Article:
Canadian Labour Reporter

August 20, 2018

Canadian Labour Reporter is the trusted source of information for labour relations professionals. Published weekly, it features news, details on collective agreements and arbitration summaries to help you stay on top of the changing landscape.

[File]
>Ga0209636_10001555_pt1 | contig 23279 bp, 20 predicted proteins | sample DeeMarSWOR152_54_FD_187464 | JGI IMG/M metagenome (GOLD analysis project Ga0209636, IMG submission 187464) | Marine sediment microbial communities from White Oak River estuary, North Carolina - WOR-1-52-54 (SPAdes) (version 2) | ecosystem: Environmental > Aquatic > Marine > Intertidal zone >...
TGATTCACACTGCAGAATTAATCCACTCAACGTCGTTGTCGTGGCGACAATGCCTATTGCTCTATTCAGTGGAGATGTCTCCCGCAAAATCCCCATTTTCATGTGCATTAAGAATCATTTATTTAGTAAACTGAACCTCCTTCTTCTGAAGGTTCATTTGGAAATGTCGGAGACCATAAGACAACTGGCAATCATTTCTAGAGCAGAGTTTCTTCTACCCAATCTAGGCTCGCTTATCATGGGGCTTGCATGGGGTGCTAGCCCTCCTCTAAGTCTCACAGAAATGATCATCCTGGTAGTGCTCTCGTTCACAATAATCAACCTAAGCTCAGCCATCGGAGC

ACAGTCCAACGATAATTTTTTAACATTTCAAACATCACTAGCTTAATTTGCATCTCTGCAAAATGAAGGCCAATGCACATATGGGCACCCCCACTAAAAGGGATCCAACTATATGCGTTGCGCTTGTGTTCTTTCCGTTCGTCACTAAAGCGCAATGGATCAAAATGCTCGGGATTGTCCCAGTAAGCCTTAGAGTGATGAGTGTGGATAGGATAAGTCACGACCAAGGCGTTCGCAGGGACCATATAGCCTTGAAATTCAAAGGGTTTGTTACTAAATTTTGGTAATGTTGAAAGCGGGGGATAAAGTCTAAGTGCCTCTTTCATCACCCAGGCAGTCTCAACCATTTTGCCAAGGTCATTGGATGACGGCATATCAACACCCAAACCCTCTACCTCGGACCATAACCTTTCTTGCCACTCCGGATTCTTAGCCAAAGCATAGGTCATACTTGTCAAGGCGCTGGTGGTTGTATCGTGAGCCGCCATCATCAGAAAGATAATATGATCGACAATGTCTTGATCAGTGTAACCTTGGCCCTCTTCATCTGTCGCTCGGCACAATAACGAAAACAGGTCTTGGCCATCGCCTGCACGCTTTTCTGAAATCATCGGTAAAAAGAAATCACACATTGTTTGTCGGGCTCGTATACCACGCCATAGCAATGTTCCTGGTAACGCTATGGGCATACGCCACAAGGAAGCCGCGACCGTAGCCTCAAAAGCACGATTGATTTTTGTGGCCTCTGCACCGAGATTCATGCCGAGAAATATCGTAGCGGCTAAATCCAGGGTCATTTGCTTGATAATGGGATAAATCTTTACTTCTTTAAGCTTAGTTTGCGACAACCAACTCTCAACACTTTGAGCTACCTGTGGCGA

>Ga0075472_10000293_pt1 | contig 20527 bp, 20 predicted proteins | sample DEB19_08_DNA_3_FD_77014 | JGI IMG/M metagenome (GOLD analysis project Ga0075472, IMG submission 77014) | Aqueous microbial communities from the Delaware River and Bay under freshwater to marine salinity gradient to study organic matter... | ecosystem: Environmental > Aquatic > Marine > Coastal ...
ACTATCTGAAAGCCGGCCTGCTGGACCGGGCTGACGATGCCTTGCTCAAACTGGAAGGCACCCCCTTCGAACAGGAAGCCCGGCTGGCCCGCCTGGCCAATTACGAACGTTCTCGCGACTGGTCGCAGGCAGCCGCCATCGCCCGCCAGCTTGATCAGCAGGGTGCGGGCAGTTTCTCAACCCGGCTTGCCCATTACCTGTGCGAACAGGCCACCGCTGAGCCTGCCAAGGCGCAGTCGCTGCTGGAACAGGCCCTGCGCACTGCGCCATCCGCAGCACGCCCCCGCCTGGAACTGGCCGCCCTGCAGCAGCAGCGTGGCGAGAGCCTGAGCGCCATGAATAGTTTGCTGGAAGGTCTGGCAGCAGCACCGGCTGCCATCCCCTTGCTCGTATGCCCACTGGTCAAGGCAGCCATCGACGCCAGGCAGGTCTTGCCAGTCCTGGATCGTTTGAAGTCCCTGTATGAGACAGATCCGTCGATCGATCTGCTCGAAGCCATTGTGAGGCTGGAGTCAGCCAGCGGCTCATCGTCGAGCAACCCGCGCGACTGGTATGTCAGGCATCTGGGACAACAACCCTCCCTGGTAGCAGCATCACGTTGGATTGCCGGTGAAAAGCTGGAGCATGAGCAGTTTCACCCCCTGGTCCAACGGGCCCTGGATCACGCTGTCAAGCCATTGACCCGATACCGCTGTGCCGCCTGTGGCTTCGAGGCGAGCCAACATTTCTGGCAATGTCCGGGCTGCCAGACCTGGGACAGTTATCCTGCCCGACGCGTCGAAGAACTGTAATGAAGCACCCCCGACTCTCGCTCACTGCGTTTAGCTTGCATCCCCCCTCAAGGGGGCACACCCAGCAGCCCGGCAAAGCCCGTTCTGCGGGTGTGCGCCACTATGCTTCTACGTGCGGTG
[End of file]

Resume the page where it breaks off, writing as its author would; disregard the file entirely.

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8 Canadian HR Reporter, a Thomson Reuters business 2018 August 20, 2018 ARBITRATION AWARDS I'll tell you what you do with the magazine, you roll it up and take it back where you fucking found it, now you fucking got that?" said Travis. (It was Teck policy not to leave magazines inside company ve- hicles and Travis falsely believed Armstrong complained to man- agement about him leaving a magazine inside company equip- ment.) The interaction was witnessed by other members of the road crew and Rob Slapak, foreman, who intervened and told Travis to head to the showers. Travis' face was "beet red" dur- ing the interaction, testified Arm- strong, who later wrote a letter to the general manager requesting "the bullying and harassment to stop." The second incident took place on May 28. Colin Pinotti, another member of the road crew, was walking through the parking lot to hand in his timecard. Travis approached him and said, "What are you going to do when (your supervisor) dies and you don't have a cock to suck?" The following day, Travis phoned Pinotti and apologized for his comments. Creighton Glober, human re- source advisor, began an inves- tigation into the two incidents. During questioning, he found that Travis "downplayed the incident," was not "honest and forthcoming" and "did not take accountability." During another interview with management, Travis called his be- haviour and manner of speaking "locker-room talk" that goes on all the time within the road crew. On June 5, the company termi- nated Travis. "Guy, you are currently on a final letter for treatment of em- ployees and the company is satis- fied that you breached the code of conduct and treatment of em- ployee policy to the point where the employment relationship is no longer viable. Your previous work history combined with these re- cent incidents have given us cause to terminate your employment ef- fective immediately," said the let- ter of dismissal. The union, United Steelwork- ers (USW), Local 9346, grieved the firing. Arbitrator Stan Lanyon dis- missed the grievance. "I conclude that (Travis) ha- rassed and bullied Armstrong on May 16. He did it in front of Arm- strong's entire road crew in order to intimidate him and to show him up as a squealer in front of his fel- low employees. Armstrong felt bullied, belittled, harassed and scared." "Although (Travis) denied that he had been verbally abusive to- wards Armstrong in the past, I accept Armstrong's evidence that (Travis) has verbally made digs towards him over the years," said Lanyon. Travis's discipline record at work — which included three counselling letters, two discipline notes, and two final letters — was referenced by the arbitrator as a determining factor. "(Travis) is a long-service em- ployee: 24 years as of the date of his termination. However, his em- ployment record is not free of dis- cipline," said Lanyon. "I have decided that (Travis) cannot return to this workplace. There is no viable employment re- lationship that remains with this employer," said Lanyon. "He has had two final letters of discipline. It is not appropriate to issue a third. (Travis) fully under- stands that he has been given sev- eral, and 'rare' chances to change his behaviour. He has failed to do so." Reference: Teck Coal and United Steelworkers, Local 9346. Stan Lanyon — arbitrator. David McDonald for the employ- er. Colin Gusikowski for the employee. June 20, 2018. 2018 CarswellBC 1777 Discipline record included two final letters: Arbitrator < 'Verbally abusive' pg. 1 move was because the Dufferin location was more secure than Metro Hall, which contained open public spaces throughout the building. But on Dec. 19, 2014, she was ordered to be moved away from the Dufferin location after a fight with a coworker, because A.B. was adjudged to be more at fault. On Feb. 2, 2015, A.B. made a re- quest to remain at the Dufferin lo- cation as it was closer to her son's daycare centre. (A.B.'s son had multiple anaphylactic allergies, and she wanted to be close enough to respond to any emergencies, she testified.) The city denied the request and unilaterally moved her to another location that was one kilome- tre away from the Dufferin spot, which would still allow her to deal with her son's medical issues. But before the transfer was scheduled, A.B. went off work due to illness. A.B. also made another request to her employer: That she be al- lowed to remain at the Dufferin location due to her medical condi- tion. "(A.B.) is diagnosed with post- traumatic stress disorder result- ing from a past traumatic experi- ence that has been reawakened by the incident at work. Specifically, she feels safe and protected at her current work location as it is not a public space; however, the em- ployer's insistence to move her to North York Civic Centre (NYCC) has significantly exacerbated her anxiety as NYCC is an open pub- lic space which is less secure and the assailant, who knows her, may freely enter," said a letter written by Dr. Eyal Bodenstein on April 30. After her sick leave and vaca- tion benefits ran out, A.B. made a claim for LTD benefits with Manulife, the employer's benefits provider. To support her claim, two other doctors submitted reports that detailed how A.B.'s condi- tion would be worsened if she was forced to leave the Dufferin loca- tion. But on Jan. 11, 2016, Manulife turned down her claim for LTD benefits. After an appeal, the claim was again denied by Manu- life. A.B. returned to work at the Dufferin location on Sept. 17. The union, the Canadian Union of Public Employees (CUPE), Lo- cal 79, grieved the decision and argued A.B. was "totally disabled" during the period between April 29, and Oct. 28, 2015, and she was entitled to the benefit. However, arbitrator Christine Schmidt disagreed and dismissed the grievance. "I am unable to accept that Dr. Bender's and Dr. Bodenstein's re- ports are, as the union submits, consistent in that they find that the grievor was 'totally disabled.' Both Dr. Bodenstein, a psycholo- gist, and Dr. Bender, a psychia- trist, produced reports whose focus was primarily directed at the grievor's request for a work- place accommodation, which is a distinctly different issue from the assessment of total disability that I must make having regard to the language of the plan." The arbitrator also found fault with how the union presented its evidence to establish "total dis- ability." "Dr. Bender's report suggests that the grievor should not be transferred to another location without first undergoing the therapy sessions referred to in his report. That, in my view, cannot be interpreted as a declaration of total disability. At best, what Dr. Bender is saying is that further treatment is required before A.B. resumes her regular duties in a new environment," said Schmidt. And what Dr. Taylor wanted, when he suggested A.B. stay at Dufferin, was "the only reasonable accommodation of A.B.'s condi- tion. However, that is a different issue from the question of total disability," said Schmidt. Reference: The City of Toronto and Canadian Union of Public Employees, Local 79. Christine Schmidt — arbitrator. Sharmila Clarke for the employer. Doug Wray for the employee. Aug. 1, 2018. 2018 CarswellOnt 12550 < LTD benefits pg. 1